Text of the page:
Classification (Staging)

  • Stage I – No deformity from the condition is present, but there is pain over the tendon with synovitis and/or degeneration or partial tear of the tendon. A flatfoot is often present, which is the flatfoot the patient has had during his/her adult life (commonly will be symmetric to the contralateral side).
  • Stage II – Collapse has occurred to the arch of the foot secondary to the failure of the ligaments. The deformity is flexible with the foot being able to be brought into inversion through the triple joint complex. Deformity most commonly occurs at the triple joint complex, but can occur at the other joints. Deformity to the triple joint complex produces hindfoot valgus, abduction, and sag to varying degrees creating a pronation deformity.
    • Stage IIA has been described with mild abduction to the midfoot, less than 40% uncoverage of the talar head on a standing AP X-ray of the foot.
    • Stage IIB has more than 40% uncoverage.
    • A third subclassification has been proposed to indicate the presence of forefoot varus, IIAc and IIBc
  • Stage III – The deformity is fixed so that passive inversion of the foot at the triple joint complex beyond neutral is not possible even with the patient under anesthesia.
  • Stage IV – The deltoid ligament has clinically failed, producing a lateral talar tilt of the talus within the ankle mortise; deformity has, therefore, progressed to involve the ankle joint as well.

Physical Examination

If failure of the tendon is occurring, the tendon is tender most commonly between the medial malleolus and the navicular insertion. Standing alignment of the foot and ankle is checked by assessing hindfoot valgus from the standing posterior view of the foot and midfoot abduction and sag from a standing AP view (Figures 1a-b). The height of the medial longitudinal arch is also noted.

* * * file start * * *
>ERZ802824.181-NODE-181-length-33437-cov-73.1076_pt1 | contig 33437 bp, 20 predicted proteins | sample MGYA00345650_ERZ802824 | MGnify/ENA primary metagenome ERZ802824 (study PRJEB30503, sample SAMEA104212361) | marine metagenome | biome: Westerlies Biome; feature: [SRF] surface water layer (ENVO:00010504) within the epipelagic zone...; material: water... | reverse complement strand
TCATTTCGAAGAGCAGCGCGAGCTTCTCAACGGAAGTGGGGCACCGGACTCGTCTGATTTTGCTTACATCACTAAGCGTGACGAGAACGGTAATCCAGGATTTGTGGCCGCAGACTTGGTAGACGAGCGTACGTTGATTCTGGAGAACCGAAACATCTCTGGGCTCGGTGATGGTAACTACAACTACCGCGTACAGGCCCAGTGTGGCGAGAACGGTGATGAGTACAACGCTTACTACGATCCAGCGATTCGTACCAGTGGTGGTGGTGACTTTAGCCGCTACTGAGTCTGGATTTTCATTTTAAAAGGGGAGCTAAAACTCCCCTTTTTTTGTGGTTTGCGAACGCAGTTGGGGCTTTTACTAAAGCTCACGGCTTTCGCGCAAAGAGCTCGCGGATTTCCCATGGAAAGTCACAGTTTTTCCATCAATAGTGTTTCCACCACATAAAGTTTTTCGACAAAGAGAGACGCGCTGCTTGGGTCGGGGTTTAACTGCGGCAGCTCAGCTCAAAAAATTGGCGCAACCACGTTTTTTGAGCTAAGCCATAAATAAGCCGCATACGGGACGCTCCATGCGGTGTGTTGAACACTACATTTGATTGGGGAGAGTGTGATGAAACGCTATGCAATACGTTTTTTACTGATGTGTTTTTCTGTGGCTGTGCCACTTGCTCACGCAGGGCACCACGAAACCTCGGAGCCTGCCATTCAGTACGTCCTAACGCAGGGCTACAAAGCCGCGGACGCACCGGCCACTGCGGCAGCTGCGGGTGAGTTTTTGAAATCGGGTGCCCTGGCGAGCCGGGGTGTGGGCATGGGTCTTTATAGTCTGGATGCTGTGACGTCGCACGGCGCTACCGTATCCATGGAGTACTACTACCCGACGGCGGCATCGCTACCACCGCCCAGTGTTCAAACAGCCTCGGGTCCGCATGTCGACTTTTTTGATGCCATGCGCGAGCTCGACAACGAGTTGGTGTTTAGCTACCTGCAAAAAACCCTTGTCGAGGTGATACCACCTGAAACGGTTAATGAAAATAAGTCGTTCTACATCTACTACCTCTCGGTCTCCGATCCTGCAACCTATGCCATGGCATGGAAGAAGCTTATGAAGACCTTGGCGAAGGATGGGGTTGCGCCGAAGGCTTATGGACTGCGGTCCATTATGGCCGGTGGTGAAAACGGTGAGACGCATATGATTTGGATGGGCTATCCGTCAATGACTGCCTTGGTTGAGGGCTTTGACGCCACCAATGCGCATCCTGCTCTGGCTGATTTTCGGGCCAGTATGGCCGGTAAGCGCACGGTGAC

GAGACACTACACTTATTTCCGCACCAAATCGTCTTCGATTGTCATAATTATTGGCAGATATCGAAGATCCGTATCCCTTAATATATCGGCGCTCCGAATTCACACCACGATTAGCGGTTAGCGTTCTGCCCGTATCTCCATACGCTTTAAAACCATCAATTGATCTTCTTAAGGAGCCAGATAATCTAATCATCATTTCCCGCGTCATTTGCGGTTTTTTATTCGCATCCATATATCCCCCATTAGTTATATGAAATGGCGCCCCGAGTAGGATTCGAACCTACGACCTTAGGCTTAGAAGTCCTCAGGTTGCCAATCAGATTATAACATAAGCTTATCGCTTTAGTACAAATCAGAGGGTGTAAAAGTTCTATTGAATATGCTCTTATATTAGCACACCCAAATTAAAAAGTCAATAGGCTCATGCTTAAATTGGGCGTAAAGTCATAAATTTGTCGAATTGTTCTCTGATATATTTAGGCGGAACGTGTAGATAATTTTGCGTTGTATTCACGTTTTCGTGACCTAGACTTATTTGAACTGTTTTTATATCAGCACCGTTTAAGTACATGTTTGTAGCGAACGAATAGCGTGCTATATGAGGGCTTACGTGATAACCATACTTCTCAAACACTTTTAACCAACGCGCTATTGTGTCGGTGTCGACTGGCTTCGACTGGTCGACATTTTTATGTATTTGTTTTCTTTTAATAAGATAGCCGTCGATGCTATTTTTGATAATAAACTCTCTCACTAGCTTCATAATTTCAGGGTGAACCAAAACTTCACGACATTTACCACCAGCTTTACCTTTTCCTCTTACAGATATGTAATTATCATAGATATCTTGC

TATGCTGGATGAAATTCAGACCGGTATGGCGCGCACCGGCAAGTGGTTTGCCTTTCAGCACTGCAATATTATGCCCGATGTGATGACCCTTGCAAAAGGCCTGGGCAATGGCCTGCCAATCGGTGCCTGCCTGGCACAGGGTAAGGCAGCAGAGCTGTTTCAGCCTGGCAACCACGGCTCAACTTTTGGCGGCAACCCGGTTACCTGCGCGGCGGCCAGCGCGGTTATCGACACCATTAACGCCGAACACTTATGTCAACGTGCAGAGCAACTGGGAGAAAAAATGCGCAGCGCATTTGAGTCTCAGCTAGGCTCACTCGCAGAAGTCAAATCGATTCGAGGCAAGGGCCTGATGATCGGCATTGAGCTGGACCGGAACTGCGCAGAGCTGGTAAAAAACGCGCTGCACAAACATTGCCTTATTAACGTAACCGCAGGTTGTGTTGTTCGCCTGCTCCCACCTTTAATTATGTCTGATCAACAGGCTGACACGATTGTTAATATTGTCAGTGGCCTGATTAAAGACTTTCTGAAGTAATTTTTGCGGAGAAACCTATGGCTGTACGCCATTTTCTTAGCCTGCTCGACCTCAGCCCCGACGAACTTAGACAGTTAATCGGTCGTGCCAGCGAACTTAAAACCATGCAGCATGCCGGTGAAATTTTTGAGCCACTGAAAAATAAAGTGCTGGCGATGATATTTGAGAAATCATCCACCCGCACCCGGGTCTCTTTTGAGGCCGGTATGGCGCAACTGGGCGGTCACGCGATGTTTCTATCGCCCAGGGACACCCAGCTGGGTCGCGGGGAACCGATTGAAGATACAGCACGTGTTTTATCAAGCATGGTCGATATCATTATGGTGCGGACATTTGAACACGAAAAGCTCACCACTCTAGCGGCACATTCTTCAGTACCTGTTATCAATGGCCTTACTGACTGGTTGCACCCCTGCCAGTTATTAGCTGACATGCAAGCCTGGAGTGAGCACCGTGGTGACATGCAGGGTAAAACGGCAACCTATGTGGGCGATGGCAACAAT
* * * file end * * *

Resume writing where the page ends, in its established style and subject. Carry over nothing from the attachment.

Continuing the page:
Figure 1a. A front view showing collapse of the left midfoot. The red arrow is showing the midfoot pronation.

Figure 1b. A hindfoot view showing left heel valgus.

It is important to confirm good passive motion of the triple joint complex in the supine position. With the hindfoot and ankle held in neutral position, also check for excessive supination deformity of the forefoot resulting in elevation of the first ray. Contracture of the gastrocsoleus complex should be assessed by placing the foot in neutral position with the deformity passively corrected and dorsiflexing the ankle and hindfoot with the knee straight. Gastroc contracture is confirmed if the ankle cannot be dorsiflexed. A contracture of the soleus is present as well if ankle dorsiflexion is not possible with the knee bent. It also should be remembered that standing hindfoot valgus could come from the ankle as well as from deformity in the triple joint complex. A standing AP X-ray of the ankle should therefore be checked.